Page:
I called my sister, and asked her if she’d like to go to the viewing with me. She said she didn’t have time and that she was working. Imagine my surprise when she walked through the door that evening at the viewing. This is where it finally occurs to me that her betrayal has been complete for some time.
“I thought you couldn’t make it?”
“I just got out of work.”
“Yes, I know, but you told ME, that you didn’t have time.” At that moment, she knew that I was aware of her lies. She ducked out of the way, and didn’t talk to me the rest of the night, and I avoided her to keep from making a scene. I walked over to Chuck, and immediately, my ex turns up by my side. Talking amiably about this and that and the other thing as if we were the best of friends! I tried hard to be pleasant, (be aware, it took a LOT of prayer!) and I’m sure that I made a cutting remark here or there, but in general, let him carry on his unending tirade of all his latest accomplishments and how great a catch I’d lost. Finally, I tired of his self-aggrandizement, and said
“Randy, can I please have a moment or two alone with your dad?”
Now this likely came off like I would rather spend time with a dead guy than with him (laugh) and it was just so true—but I had some things to say to his dad that I wanted to say to him alone.
“Dad,” I began, “I guess now you know the truth, and that it was never meant to be this way. Godspeed.” And I left his side. I sat with Judy for a while. Oh, my gosh! She had fallen, and her entire face was black and blue. I told her she had to quit chasing those younger guys, and she laughed. I really enjoyed being able to make her smile during such a sad time. I know only too well, how fleeting those small moments of inescapable joy can be.
They buried Dad the next day, and I went to the funeral (a fairly dull affair), the interment, where I cried as hard as Judy did. Of course, Randy fired a shot at me as if I had no right to feel any grief at all. At the luncheon afterward, talking with the family again felt like a blessing. There is something about sharing your grief that simply helps. Of course, Randy made it a point to make sure I continued to hear about all his accomplishments and the accomplishments of his step-children. How his father had asked if it was okay for these children to call him grandpa. I was there, when his father asked ME if Bill (my son) could call him grandpa. Then Grandpa betrayed both of us by taking Randy back into his house when Randy left us so many years ago. I left the luncheon not long after that, and talked about the episode in therapy. The scars are still there. They will never go away. Forgiveness comes hard. Forgetting is harder.
One day, Judy won’t be there so I can tell her what her son did to me. She’ll know, of course, when she dies. There’s not much point in trying to obliterate her opinion of her baby boy. In any case, it wouldn’t buy me any relief. Going back and rehashing it only makes me feel sorry for myself, and I enjoy Judy’s company too much to open up that can of worms, which might cause a lot of resentment. Somehow, I feel that when she’s gone, and she finally knows the truth, perhaps she will understand what I suffered over these many years since Randy left me. That alone will bless me more than I can relate in words.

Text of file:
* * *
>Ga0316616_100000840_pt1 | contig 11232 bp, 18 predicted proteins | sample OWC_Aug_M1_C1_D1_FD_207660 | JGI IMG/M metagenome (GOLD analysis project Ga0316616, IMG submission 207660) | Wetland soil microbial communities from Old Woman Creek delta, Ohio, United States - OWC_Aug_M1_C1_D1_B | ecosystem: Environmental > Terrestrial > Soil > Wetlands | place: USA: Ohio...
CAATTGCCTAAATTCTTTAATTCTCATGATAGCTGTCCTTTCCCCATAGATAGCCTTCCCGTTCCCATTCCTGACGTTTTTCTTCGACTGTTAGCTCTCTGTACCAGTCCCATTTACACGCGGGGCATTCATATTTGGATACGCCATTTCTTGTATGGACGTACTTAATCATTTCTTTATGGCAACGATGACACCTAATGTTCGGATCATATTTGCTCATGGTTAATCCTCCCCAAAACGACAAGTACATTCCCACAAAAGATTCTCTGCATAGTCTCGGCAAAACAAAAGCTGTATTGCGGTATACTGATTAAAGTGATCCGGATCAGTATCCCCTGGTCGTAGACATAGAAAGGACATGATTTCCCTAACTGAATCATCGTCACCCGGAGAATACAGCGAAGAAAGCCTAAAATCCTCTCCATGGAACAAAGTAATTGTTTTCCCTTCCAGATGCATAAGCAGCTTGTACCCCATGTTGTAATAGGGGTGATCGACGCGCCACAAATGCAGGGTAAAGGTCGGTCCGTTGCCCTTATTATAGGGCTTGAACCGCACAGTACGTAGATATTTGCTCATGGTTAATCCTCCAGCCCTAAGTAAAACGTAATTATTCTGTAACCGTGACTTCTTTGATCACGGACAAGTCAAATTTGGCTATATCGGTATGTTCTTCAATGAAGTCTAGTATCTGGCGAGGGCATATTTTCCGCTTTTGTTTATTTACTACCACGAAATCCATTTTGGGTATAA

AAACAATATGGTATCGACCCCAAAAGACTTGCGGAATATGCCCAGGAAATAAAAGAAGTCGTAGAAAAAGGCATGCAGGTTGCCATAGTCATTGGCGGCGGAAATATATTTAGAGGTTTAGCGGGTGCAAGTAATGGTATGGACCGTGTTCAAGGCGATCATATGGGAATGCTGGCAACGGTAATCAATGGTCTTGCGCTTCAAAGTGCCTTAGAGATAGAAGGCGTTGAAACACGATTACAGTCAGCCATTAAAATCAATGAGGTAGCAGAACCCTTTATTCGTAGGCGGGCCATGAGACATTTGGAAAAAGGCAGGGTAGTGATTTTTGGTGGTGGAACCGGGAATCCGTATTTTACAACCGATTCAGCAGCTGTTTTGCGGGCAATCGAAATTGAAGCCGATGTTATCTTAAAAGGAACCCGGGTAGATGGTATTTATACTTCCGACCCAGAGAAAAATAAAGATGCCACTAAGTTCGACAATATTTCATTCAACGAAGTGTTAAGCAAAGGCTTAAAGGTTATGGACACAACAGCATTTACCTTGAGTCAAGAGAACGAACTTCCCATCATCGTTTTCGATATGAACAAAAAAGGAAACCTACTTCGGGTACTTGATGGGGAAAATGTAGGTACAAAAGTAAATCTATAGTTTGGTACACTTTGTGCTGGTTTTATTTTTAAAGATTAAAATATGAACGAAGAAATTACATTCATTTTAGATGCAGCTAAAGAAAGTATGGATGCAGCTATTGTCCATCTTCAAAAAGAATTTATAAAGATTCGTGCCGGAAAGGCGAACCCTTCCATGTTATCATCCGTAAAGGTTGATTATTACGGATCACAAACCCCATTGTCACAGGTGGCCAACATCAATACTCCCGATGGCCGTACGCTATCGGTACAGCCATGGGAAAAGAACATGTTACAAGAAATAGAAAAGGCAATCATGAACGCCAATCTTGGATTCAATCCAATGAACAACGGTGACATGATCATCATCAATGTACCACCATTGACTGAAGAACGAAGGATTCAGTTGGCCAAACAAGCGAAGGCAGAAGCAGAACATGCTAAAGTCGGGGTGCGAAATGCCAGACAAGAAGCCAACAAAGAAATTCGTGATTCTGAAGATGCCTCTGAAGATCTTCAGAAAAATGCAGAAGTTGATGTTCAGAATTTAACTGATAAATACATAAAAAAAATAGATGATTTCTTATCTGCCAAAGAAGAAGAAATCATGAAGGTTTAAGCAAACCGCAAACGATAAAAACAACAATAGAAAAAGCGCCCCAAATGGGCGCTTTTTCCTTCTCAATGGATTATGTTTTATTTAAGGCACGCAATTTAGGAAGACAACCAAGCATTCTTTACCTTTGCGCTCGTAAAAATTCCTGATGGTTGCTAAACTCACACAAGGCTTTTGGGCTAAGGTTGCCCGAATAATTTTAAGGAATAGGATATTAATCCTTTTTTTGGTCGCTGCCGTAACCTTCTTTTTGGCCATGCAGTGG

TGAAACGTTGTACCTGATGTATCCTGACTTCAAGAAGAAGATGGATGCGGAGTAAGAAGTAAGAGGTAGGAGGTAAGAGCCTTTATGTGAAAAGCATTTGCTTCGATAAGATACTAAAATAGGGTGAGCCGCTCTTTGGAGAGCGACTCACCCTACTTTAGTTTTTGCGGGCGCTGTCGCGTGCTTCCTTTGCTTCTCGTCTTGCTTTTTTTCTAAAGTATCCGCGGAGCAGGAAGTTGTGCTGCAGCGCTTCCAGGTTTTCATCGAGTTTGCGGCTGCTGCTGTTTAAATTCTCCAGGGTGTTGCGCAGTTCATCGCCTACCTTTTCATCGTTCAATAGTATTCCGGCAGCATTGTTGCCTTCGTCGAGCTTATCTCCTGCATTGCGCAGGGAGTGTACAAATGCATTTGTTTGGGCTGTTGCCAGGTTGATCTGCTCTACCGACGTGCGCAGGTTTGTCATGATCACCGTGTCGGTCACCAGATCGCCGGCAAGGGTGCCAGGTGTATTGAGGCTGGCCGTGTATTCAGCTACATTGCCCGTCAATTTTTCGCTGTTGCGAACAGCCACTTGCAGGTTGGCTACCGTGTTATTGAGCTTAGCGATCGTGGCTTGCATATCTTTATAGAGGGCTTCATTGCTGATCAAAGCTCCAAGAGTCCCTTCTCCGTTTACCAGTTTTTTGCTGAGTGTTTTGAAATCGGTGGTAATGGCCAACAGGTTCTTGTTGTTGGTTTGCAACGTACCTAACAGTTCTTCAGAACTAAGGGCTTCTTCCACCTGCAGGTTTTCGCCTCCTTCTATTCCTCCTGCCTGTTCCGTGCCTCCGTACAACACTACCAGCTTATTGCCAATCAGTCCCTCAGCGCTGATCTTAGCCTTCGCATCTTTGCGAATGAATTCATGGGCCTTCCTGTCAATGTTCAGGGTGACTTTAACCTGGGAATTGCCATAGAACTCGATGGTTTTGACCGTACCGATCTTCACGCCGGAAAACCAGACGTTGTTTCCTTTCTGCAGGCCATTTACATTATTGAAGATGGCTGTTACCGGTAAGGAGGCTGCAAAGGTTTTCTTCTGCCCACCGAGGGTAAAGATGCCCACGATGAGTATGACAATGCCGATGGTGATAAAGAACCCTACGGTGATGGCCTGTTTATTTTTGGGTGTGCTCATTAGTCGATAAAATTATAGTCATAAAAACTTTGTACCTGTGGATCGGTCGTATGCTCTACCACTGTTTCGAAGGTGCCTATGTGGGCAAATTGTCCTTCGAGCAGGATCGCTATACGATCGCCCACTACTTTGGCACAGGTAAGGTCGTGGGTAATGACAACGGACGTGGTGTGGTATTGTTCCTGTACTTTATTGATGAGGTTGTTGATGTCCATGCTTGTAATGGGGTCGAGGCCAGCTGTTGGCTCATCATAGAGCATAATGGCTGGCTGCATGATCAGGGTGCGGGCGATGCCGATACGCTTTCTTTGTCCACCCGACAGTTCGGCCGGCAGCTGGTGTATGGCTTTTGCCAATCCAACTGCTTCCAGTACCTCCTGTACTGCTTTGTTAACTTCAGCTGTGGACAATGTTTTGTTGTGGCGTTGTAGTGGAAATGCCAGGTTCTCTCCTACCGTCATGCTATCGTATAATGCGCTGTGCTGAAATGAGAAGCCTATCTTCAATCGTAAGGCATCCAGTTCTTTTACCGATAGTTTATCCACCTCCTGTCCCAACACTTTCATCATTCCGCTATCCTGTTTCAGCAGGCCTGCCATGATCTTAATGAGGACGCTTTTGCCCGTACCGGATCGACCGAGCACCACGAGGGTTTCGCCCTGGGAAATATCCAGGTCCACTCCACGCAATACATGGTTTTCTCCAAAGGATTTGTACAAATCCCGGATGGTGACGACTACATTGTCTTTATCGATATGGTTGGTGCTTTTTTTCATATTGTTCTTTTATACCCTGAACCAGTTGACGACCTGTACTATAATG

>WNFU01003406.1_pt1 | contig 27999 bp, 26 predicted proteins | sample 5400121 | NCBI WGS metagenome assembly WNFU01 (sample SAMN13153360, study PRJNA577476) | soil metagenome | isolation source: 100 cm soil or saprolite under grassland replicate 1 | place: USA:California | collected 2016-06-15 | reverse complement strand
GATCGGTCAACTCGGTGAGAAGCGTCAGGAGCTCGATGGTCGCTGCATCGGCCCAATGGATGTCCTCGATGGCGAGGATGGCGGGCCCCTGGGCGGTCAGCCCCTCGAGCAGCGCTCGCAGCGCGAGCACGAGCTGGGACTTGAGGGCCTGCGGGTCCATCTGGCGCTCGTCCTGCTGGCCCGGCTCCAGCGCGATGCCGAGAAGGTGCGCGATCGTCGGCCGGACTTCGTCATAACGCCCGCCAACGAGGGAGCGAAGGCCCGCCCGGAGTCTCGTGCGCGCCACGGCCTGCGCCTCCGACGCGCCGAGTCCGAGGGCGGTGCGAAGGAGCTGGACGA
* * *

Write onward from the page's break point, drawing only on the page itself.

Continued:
And all of this, underneath the love that I have for the man I married nearly 15 years after Randy left me. He loves me. He tells me that he feels like there is something “amiss”. He has seen the depth of my grief, but misunderstood it. On some level, he does understand, but he knows that there is simply a place where he cannot reach me. Most days, I am able to leave those things in the past. They dredge up on occasions such as today, when I very nearly ran right into Randy and his new wife. Such encounters are best left alone. Wisdom says to leave it buried, under mounds of dirt and grass, very like the dirt and grass that covers his father in the cemetery. Every so often, I am forced back into the graveyard, to grieve anew over a terrible loss and betrayal. Forgiveness comes hard. Forgetting is another thing entirely.
So instead we talked about Chuck, and how much we miss him. She told me how he had kissed her goodbye before he died. Such a touching life she spent with him right through to the end. How Chuck would NEVER have put up with how his stepson was treating her now. How much he loved pickled beets and how good he looked at their 50th wedding anniversary. We shared pictures of the party, since I’d not been invited, but yet, my sister had been. Shaking my head…what happened? All this lost because of Randy, and all his lies, and my own failure to stand up for myself and raise a huge fuss that the family would never forget, wishing instead that everything would just pass into the dust…and hope for the chance to try to make up for time lost another day.
Randy doesn’t understand why I suddenly have the intention of making his life miserable. He finds out that I see his mom, and asks her “what does she want?” and “Why even talk to her?” Well, he doesn’t want her to find out, does he? He doesn’t want her to find out that her son is less than perfection. As long as he’s on unstable ground, he may watch his p’s and q’s, and stay married to this one—but I believe that he will leave her, just as he left me and his second wife. My reason is simply to obliterate the lies he told to the family. To prove to them that I was not, am not, and will never be as he portrayed me. Forgiveness comes hard. Forgetting will never be.
One day, I will be able to say that Tuesday’s child is alive and kicking.